Pratiques de pêche responsables pour une pêche durable

Fuel Saving: increasing profits in the Sri Lankan fishing industry


Date: 22 May 2024   

Location: Colombo, Sri Lanka

This week, 28 multi-day fishing vessel owners, boat builders and government fishery officials gathered in Colombo to discuss fuel savings options for long-line vessels in Sri Lanka. “Increasing fuel prices have impacted profits of fishers as well as fish prices for local consumers in Sri Lanka”, said additional secretary of the Ministry of Fisheries, Mr Dammika Ranathunga.

The Food and Agriculture Organization of the United Nations (FAO) and Ministry of Fisheries of Sri Lanka organized a Workshop on Fuel Savings in the Fisheries sector. Several ways for saving fuel were presented. Innovations discussed included introducing a bulbous bow on vessels, modern fuel-efficient engines, and improvements of rudder, propellor, and hull design. Other practices included the application of anti-fouling coating below the water line, and installation of a hull bottom air lubrication systems. 

The workshop presented the design, testing, construction, and benefits of the bulbous bow.  An FAO prototype has been installed on a longline vessel belonging to Mr Ruwan Fernando (Chilaw fisheries district). This newly developed bulbous bow was tested in a water tank at the Polytechnic University of Madrid (Spain) and constructed at Cey-Nor Foundation shipyard in Colombo. Sea trial data recorded a fuel savings of 11 to 13 percent so far and can yield even better results when operated at speeds between 7 to 8 knots.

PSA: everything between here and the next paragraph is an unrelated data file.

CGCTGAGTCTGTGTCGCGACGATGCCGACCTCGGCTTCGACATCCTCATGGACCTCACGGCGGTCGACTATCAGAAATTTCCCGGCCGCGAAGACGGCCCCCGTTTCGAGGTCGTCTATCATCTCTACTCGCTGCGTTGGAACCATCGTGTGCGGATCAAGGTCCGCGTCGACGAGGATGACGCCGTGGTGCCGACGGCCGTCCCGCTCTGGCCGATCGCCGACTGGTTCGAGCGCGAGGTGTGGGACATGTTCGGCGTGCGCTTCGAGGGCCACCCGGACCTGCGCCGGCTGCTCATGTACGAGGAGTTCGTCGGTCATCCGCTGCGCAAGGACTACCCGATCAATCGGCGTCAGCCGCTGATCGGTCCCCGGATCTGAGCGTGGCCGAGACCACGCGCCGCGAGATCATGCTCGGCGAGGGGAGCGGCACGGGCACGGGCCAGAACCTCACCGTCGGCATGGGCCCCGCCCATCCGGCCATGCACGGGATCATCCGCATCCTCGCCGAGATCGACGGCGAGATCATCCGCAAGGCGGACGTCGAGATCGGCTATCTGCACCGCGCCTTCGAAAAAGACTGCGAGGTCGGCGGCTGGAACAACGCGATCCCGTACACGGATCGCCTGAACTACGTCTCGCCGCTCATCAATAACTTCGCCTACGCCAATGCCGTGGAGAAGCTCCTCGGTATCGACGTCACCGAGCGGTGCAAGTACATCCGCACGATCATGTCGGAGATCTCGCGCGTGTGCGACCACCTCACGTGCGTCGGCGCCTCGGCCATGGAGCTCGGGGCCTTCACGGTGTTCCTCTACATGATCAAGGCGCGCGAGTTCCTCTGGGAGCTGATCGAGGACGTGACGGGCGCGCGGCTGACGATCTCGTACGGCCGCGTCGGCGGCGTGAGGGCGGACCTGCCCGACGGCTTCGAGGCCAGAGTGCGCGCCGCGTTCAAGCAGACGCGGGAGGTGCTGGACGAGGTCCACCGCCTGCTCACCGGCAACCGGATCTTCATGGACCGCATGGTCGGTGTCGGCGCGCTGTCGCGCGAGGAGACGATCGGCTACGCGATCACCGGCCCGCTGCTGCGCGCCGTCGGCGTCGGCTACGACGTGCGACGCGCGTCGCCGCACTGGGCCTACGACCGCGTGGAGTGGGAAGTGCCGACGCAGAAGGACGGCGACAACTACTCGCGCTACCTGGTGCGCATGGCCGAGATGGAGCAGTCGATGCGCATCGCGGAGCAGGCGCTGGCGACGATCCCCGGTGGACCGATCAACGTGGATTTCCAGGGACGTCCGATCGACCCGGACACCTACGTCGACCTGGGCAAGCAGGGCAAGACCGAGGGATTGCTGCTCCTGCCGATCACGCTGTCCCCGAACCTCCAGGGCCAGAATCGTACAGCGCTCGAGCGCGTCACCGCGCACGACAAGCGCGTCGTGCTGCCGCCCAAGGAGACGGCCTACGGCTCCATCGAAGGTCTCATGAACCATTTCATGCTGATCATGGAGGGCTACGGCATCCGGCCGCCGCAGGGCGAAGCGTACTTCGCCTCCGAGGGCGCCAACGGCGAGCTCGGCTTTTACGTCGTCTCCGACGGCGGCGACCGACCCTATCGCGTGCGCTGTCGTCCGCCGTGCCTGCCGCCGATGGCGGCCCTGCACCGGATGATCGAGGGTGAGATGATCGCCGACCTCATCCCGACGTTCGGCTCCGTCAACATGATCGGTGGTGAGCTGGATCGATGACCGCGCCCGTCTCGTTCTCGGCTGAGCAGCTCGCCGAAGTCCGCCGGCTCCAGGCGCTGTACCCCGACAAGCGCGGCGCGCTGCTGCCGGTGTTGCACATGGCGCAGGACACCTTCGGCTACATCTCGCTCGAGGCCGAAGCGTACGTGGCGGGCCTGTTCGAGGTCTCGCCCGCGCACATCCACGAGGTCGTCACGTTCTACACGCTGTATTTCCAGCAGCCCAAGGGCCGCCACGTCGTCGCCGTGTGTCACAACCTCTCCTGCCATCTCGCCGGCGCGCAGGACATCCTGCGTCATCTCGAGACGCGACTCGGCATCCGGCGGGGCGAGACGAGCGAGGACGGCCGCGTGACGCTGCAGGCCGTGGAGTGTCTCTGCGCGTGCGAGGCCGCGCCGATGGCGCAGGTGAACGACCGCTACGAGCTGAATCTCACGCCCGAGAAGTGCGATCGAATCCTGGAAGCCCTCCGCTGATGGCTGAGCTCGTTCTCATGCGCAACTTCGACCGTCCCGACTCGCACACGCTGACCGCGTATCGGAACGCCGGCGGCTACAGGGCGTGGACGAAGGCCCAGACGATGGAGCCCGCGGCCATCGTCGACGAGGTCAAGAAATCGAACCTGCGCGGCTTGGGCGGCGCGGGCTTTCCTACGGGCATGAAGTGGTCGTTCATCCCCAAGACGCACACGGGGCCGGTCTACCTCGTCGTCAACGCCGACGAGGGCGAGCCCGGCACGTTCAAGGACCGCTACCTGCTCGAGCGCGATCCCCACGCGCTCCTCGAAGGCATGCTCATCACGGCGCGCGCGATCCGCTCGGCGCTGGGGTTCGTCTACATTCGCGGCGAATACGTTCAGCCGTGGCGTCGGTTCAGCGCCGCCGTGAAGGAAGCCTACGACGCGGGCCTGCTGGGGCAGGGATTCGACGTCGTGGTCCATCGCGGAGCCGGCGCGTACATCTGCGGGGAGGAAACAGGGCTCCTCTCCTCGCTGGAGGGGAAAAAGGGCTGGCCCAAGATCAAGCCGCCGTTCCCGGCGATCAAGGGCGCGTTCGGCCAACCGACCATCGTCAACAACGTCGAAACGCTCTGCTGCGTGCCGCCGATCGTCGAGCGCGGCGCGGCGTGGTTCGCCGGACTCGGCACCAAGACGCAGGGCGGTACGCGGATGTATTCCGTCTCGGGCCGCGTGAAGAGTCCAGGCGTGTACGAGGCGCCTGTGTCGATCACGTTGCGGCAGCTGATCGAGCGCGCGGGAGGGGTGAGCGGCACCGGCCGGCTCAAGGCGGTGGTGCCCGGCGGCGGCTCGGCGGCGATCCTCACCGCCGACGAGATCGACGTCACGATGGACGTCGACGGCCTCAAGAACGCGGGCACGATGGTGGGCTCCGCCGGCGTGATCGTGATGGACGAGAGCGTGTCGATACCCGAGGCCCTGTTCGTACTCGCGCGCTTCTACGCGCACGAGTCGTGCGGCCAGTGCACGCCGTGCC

Vessel with with bulbous bow picture

Mr Derrick Menezes, naval architect of FAO, pointed out that “annual fuel savings for an average longline fishing vessel in Sri Lanka would be in the range of 1150 liters per fishing trip, which would mean a cost saving at current prices of some 1.5 million LKR per vessel per year”. He added that the construction and installation of the bulbous bow would cost approximately 1.8 million LKR, recoverable in 4 to 6 fishing trips”. The bulbous bow is both a technically and financially feasible investment, increasing the seakeeping and profitability of multiday fishing vessels.  Mr Aravinda, Fisheries officer at the Sri Lankan Department of Fisheries mentioned that there are 508 multiday longliner vessels between 45 to 55 ft in length that could potentially be suitable for installation of the available bulbous bow design. 

Dr. Raymon van Anrooy, FAO senior fishery officer, presented initial economic information on long line vessels performance in 2023, indicating that running costs and labour costs were respectively 55 percent and 27 percent of total operating costs. He mentioned that the average longliner was profitable in 2023 with an estimated net profit margin of 23 percent and a return on investment (ROI) of 22 percent. The gross value added of the multiday longliner fleet to the Sri Lankan economy he estimated at around 50 billion LKR in 2023.

The workshop also discussed vessel safety and construction weaknesses observed in some fishing vessels.  Dr. Van Anrooy informed the audience of the opportunities to reduce reliance on fiberglass reinforced plastic (FRP) vessels.  The FRP hulls of the vessels impose pollution and disposal hazards at the end of their life cycle.  Alternatively High-Density Polyethylene (HDPE) boats could be a solution for small fishing vessels up to 12 meters. This material is less prone to damage, 100% recyclable and requires less maintenance while in service.  

Mr Sarath Premalal, FAO project manager, closed the workshop. He emphasized the need to modernize the fishing fleet, adapt to the challenges of climate change and invest in fuel saving technologies aimed at reducing greenhouse gas emissions by the fishing industry.

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